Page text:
Pehle v. Farm Bureau Life Insurance

397 F.3d 897 (2005)
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Gary and Renna Pehle (“Appellants”), husband and wife, applied for life insurance with the Farm Bureau Life Insurance Company (“Farm Bureau”) in Wyoming in 1999. As part of the application process, the Pehle’s submitted a blood test. The test was contracted to LabOne, an independent company located in Kansas. Both Appellants tested positive for Human Immunodeficiency Virus (“HIV”). LabOne reported the results to Farm Bureau and the Kansas Department of Health, as required by law.

Farm Bureau contacted the Pehle’s, informing them that their application was denied due to the results of their blood tests and that Farm Bureau would release the results to their physician upon written request. The Pehle’s made no action at the time. In 2001, Renna Pehle was diagnosed with Acquired Immunodeficiency Syndrome (“AIDS”). The Appellants then consented to the release of their blood test and saw the results. Appellants sued Farm Bureau claiming it was negligent in failing to inform them that they were HIV positive when it had knowledge from their test results.

The district court found no duty was owed by Farm Bureau, LabOne, or LabOne’s medical director and thus granted summary judgment for the defendants. Appellants appealed, claiming Farm Bureau owed a duty under Wyoming common law to notify applicants infected with sexually transmitted diseases when the infected status was discovered in the application process, that the notice of consent agreement signed by Appellants created a duty of Farm Bureau and LabOne to inform them of their HIV status, and that the Wyoming statutes imposed negligence per se on LabOne.

The Court held that Wyoming law requires that “if an insurance company, through independent investigation by it or a third party for purposes of determining policy eligibility, discovers that an applicant is infected with HIV, the company has a duty to disclose to the applicant information sufficient to cause a reasonable applicant to inquire further.” The Court stated that for a negligence claim to be successful in Wyoming, defendants needed to owe a duty to the plaintiff and the breach of that duty had to be the proximate cause of the injuries suffered by the plaintiff. Wyoming law imposed a limited duty to disclose on Farm Bureau. The court found that whether or not a breach of that duty by Farm Bureau occurred and was the proximate cause of plaintiff’s injuries was a question for a finder of fact, specifically a jury.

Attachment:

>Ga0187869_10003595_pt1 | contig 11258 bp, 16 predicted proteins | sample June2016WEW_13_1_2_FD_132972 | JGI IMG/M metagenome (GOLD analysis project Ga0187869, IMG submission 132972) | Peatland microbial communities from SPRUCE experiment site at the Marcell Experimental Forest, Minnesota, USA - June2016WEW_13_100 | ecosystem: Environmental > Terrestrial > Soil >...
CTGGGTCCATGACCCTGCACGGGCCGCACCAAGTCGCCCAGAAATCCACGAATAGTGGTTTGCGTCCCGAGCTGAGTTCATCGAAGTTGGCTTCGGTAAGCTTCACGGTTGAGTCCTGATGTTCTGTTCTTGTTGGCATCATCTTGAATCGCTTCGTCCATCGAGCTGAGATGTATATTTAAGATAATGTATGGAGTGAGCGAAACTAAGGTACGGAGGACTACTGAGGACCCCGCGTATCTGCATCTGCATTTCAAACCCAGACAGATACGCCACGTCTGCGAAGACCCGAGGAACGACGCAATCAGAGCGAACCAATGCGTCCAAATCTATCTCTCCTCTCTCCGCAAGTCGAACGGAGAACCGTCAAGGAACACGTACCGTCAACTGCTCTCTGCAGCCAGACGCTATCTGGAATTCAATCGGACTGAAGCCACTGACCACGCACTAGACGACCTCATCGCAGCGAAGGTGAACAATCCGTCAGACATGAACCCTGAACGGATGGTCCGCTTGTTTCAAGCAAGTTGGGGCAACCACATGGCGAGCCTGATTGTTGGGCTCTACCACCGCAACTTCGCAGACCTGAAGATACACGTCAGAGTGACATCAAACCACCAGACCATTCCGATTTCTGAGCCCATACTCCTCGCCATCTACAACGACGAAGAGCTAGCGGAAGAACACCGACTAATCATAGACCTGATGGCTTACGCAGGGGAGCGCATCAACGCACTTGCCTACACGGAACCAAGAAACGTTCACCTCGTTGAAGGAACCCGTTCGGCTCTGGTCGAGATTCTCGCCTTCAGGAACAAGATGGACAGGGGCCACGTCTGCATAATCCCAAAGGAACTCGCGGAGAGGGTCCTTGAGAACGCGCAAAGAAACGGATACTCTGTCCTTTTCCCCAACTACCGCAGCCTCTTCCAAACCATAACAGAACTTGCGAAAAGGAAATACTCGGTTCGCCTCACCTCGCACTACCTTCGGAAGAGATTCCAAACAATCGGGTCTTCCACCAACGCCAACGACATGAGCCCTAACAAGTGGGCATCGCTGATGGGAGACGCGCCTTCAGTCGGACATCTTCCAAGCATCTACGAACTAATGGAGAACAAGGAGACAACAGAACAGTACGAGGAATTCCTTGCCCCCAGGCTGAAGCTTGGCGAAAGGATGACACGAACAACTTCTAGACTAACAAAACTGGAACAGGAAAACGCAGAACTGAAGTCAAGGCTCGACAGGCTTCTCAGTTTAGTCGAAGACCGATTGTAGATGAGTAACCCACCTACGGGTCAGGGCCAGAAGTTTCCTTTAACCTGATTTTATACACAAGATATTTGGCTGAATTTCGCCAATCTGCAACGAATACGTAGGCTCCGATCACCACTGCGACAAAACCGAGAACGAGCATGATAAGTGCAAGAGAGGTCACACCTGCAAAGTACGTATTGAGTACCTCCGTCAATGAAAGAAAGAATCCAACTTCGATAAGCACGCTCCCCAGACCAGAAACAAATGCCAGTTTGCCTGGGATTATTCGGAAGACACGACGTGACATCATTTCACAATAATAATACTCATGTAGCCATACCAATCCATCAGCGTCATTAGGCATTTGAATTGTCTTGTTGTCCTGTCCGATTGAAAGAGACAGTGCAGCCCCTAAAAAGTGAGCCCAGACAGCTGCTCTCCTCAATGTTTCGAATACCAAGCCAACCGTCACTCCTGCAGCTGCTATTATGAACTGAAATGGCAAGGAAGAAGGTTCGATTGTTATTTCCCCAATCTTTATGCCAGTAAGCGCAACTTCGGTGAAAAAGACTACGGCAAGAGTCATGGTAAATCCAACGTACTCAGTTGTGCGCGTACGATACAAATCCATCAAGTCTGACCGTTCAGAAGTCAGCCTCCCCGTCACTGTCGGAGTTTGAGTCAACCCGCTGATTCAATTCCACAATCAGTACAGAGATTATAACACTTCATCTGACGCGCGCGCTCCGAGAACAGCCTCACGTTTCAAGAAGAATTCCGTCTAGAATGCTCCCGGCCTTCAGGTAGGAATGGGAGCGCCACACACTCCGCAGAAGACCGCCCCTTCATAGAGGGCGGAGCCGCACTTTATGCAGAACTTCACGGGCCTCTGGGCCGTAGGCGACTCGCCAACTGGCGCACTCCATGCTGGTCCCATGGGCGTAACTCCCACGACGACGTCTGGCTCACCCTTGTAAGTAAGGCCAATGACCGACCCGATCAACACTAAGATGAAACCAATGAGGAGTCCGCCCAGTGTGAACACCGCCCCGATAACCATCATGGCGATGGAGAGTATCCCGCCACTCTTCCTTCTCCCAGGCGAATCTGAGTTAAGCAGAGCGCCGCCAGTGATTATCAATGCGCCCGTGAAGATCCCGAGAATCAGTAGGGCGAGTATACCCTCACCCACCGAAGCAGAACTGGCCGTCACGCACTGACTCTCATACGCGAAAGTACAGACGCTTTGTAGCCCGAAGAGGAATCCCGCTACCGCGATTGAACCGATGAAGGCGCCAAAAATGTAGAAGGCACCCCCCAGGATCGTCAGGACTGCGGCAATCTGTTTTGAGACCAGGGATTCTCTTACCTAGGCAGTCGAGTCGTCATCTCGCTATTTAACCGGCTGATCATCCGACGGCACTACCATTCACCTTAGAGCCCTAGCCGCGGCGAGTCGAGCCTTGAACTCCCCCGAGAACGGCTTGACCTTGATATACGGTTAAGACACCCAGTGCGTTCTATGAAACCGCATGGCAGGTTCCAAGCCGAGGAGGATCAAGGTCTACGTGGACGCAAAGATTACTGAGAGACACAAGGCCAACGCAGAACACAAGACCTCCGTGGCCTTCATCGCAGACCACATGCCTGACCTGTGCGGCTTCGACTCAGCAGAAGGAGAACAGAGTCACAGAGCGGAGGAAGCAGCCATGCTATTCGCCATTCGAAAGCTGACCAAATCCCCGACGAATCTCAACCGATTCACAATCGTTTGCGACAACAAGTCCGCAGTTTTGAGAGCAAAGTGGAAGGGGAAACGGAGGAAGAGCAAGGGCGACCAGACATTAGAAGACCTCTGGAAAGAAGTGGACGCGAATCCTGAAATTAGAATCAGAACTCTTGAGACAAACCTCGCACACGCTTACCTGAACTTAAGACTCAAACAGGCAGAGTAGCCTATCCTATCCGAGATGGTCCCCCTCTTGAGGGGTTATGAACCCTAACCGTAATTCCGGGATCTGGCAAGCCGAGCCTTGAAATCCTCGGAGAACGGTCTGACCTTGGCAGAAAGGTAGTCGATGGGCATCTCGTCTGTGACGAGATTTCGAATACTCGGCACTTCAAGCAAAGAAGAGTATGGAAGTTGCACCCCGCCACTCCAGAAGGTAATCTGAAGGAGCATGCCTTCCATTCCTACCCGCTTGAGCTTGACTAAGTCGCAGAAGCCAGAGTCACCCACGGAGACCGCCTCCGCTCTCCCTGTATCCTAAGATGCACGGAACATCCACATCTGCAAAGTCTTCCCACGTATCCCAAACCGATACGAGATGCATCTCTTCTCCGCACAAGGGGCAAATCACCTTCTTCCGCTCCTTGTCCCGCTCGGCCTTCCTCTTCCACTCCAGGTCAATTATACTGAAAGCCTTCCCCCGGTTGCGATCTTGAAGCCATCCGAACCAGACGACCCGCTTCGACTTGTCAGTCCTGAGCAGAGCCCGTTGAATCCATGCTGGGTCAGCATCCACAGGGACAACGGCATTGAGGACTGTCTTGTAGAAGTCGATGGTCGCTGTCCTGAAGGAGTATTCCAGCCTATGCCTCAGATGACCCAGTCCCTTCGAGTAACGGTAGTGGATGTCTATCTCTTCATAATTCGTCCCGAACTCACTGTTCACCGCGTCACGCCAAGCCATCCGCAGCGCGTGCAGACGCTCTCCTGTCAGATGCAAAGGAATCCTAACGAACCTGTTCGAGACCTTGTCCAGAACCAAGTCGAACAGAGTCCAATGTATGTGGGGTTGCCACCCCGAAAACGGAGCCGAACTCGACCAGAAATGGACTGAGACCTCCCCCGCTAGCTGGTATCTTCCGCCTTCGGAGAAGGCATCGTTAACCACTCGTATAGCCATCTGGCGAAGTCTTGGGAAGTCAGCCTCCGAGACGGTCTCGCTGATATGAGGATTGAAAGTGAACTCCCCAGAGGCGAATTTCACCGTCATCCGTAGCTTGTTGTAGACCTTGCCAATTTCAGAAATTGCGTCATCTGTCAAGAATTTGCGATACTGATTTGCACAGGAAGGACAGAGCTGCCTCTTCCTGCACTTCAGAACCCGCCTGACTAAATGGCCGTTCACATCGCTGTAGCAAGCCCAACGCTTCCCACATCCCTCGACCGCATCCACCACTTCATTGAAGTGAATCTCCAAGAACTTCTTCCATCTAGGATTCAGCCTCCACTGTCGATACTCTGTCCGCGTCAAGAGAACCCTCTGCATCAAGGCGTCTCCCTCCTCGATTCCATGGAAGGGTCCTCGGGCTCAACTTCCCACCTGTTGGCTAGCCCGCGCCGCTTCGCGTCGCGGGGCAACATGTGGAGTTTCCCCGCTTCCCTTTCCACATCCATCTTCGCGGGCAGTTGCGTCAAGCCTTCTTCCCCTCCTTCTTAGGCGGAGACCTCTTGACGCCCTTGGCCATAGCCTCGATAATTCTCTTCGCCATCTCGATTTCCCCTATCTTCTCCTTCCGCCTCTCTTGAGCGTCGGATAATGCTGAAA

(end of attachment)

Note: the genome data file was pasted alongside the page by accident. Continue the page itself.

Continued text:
The Court found that Farm Bureau had a duty to the Pehle’s under common law but LabOne and its medical director did not. LabOne had only an attenuated relationship with the Pehle’s and did not have a duty under common law negligence theory. In its determination of the existence of a common law duty of Farm Bureau, the Court attempted to predict what the Wyoming Supreme Court would do and determined that the relationship between Farm Bureau and the Pehle’s was a confidential relationship, that was sufficient to create a limited duty.

The Court found that neither Farm Bureau nor LabOne had a duty under contract to inform the Pehle’s of their HIV status. First, LabOne was not a party to the agreement. Second, the Court found that the words “the Insurer may contact” in the agreement did not make the contacting compulsory.

Finally, the court found that the Appellants could not bring suit against LabOne or its medical director under negligence per se as the Appellants were not members of a “class of persons the statute was intended to protect and [their] injury is [not] of the type the statute was intended to prevent.”

“We do not think that insurance companies must exist to treat or diagnose HIV in order for a duty to arise that necessitates that applicants be properly put on notice to inquire further.” (p. 903).

 “[I]f an insurance company, through independent investigation by it or a third party for purposes of determining policy eligibility, discovers that an applicant is infected with HIV, the company has a duty to disclose to the applicant information sufficient to  cause a reasonable applicant to inquire further.” (p. 903).

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